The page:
|Anti-government protests continue across Syria despite the authorities' bloody response [AFP]
Syrian security forces have killed five civilians during house searches and funerals held for anti-government protesters, the Syrian Observatory for Human Rights says.
Two of the victims were killed in Kiswah, a suburb of Damascus, during funerals which turned into protests against President Bashar al-Assad, the London-based rights group said on Saturday.
Thousands of people marched in a funeral procession for some of the six demonstrators that activists said had been killed in the area on Friday.
The Observatory said three civilians were also killed on Saturday during house-to-house raids in the Barzeh district of Damascus and in the town of Quseir, close to the Lebanon border.
"These regions have been seeing growing protests and the regime is using force to prevent them from spreading," Rami Abdel Rahman, the director of the group, told Reuters.
Abdel Rahman said troops had pushed towards the Lebanese border on Sunday and that gunfire had been heard in Quseir overnight.
Hundreds of Syrians have crossed the border into Lebanon in recent days, and the Syrian military has recently launched operations in the towns of al-Najia and Khirbet al-Joz.
The pro-government al-Watan newspaper reports that the military sweep was aimed at "tracking down armed groups" who the government has consistently blamed for the uprising.
Major-General Riad Haddad, Syria's military spokesman, said on Sunday that 350 soldiers and police personnel have been killed since the unrest began. He was earlier quoted by CNN as saying that 1,300 security forces personnel had been killed, but he later told the Associated Press that this was actually the number of wounded.
According to the Syrian Observatory, 1,342 civilians have been killed in the government's crackdown and 342 security force personnel have also died.
'Gross rights violations'
Opposition activists said 20 people were killed and many more injured when tens of thousands of people took to the streets across the country following Friday prayers.
Al Jazeera is unable to verify reports from Syria because of restrictions on reporting in the country.
The crackdown on protests has so far failed to silence the uprising that has now lasted more than 100 days.
Salil Shetty, chief of rights group Amnesty International, on Saturday urged Arab states to act to help end the violence in Syria.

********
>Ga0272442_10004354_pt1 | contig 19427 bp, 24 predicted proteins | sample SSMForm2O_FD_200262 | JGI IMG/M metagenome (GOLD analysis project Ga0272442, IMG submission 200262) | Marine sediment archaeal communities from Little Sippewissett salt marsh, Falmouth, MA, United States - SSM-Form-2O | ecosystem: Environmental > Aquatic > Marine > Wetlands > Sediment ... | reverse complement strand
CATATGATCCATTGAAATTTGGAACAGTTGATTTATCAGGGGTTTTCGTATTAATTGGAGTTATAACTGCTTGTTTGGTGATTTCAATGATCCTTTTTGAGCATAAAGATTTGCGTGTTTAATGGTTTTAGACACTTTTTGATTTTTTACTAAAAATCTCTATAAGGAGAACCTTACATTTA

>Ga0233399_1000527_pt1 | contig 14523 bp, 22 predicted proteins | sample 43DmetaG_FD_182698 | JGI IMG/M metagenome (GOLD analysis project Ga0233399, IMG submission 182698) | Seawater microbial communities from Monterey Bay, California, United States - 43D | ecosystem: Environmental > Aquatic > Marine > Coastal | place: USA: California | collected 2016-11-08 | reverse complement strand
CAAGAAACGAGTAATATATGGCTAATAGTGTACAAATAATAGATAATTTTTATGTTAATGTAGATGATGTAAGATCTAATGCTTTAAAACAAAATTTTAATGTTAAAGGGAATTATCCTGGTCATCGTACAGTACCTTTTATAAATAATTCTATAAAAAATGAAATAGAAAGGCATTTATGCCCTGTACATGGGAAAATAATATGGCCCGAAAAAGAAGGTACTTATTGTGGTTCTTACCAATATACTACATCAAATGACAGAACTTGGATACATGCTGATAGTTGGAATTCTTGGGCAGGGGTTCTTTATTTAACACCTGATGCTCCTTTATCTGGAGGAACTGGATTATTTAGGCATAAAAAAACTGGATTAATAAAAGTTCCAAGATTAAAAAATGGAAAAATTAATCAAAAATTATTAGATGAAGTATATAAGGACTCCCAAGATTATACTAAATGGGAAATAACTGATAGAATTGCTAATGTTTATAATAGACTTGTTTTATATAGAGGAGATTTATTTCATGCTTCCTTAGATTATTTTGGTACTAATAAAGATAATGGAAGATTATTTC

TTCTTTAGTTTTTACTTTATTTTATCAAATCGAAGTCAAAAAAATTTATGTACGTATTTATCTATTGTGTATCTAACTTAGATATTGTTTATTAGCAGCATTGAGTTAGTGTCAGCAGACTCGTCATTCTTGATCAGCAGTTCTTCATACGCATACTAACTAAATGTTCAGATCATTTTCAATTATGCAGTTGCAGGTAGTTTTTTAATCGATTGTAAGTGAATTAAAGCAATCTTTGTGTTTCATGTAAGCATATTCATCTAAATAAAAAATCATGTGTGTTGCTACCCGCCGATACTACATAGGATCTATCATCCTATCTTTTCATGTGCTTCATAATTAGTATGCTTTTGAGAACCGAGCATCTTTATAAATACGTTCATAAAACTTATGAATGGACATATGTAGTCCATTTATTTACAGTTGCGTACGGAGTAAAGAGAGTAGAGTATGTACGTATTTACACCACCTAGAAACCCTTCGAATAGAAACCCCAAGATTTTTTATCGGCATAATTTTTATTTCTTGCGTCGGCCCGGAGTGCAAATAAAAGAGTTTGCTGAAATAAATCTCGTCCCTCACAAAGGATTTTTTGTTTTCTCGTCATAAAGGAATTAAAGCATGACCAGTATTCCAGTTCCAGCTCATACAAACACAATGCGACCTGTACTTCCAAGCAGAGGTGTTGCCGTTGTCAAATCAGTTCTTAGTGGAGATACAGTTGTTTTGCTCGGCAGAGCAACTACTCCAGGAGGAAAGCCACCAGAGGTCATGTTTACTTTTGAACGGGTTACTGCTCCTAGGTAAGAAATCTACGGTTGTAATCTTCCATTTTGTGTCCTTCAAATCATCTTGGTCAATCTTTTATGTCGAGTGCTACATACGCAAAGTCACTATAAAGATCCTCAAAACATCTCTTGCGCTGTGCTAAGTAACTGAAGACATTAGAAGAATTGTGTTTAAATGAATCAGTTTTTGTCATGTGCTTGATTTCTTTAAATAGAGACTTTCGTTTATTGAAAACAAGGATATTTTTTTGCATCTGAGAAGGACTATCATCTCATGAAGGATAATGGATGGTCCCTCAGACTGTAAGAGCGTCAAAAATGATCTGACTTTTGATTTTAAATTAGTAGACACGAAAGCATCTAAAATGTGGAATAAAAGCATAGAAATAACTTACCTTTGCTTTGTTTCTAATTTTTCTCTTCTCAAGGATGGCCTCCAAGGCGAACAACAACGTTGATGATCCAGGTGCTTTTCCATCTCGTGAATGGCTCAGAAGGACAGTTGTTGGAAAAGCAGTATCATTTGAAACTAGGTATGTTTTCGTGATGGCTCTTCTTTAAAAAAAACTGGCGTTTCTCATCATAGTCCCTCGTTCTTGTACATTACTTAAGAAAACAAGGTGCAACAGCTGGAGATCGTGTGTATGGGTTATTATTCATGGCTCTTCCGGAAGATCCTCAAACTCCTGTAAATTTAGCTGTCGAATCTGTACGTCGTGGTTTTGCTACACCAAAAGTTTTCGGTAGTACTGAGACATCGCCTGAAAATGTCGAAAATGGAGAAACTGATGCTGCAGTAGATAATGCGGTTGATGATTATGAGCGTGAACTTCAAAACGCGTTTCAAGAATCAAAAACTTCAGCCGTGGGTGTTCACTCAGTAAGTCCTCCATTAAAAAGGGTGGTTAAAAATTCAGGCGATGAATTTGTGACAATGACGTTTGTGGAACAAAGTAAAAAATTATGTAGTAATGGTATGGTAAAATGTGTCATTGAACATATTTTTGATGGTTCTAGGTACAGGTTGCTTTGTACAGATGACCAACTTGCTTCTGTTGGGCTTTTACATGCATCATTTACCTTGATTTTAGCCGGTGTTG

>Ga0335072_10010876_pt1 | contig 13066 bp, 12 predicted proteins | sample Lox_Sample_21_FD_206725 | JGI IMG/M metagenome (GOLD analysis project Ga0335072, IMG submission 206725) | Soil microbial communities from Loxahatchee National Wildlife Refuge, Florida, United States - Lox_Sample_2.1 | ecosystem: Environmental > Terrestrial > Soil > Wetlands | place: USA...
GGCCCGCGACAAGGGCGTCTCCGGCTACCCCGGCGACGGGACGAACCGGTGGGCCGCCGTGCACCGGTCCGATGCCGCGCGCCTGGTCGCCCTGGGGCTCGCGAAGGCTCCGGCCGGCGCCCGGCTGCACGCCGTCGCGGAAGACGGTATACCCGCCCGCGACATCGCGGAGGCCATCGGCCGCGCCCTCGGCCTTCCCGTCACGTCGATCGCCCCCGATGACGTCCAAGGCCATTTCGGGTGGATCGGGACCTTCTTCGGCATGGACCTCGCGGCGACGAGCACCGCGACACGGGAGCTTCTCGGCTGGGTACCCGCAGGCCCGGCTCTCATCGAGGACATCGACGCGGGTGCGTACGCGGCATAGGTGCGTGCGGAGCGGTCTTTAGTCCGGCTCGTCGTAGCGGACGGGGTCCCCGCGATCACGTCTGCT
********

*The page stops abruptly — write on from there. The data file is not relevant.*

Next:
"I urged the League of Arab states to take far stronger action on the gross human rights violations taking place in Syria," Shetty said after meeting outgoing Arab League chief Amr Moussa in Egypt.
"In contrast to their vocal stance on Libya and support for international action, Arab countries have stayed largely muted on Syria."
On Sunday, meanwhile, the Iranian government accused the European Union of conducting a "baseless" campaign against it, after three commanders of the Iranian Revolutionary Guard had sanctions imposed on them, with the EU alleging that they were providing support to the Syrian government in supressing protests.
"The baseless EU claims in connecting events in Syria to the Revolutionary Guards reveal the bloc's efforts to create a campaign against the Islamic republic and to distort reality," Ramin Mehmanparast, a foreign ministry spokesman, said in a statement.
A prominent Syrian opposition figure, meanwhile, said about 200 regime critics and intellectuals will meet in Damascus on Monday to discuss strategies for a peaceful transition to democracy.
The one-day gathering, to be held at the Sheraton hotel in the heart of Damascus, will be the first such meeting inside Syria. Many of the participants have been jailed for years for opposing the government.
Dissident Louay Hussein said Syrian authorities had not objected to the meeting. It will come one week after Assad, in a nationally televised speech, spoke of convening his own national dialogue to discuss political reforms.
However, the meeting is not part of the national dialogue the president proposed.
The opposition has made it clear that they will not take part in any talks until the crackdown on protests end.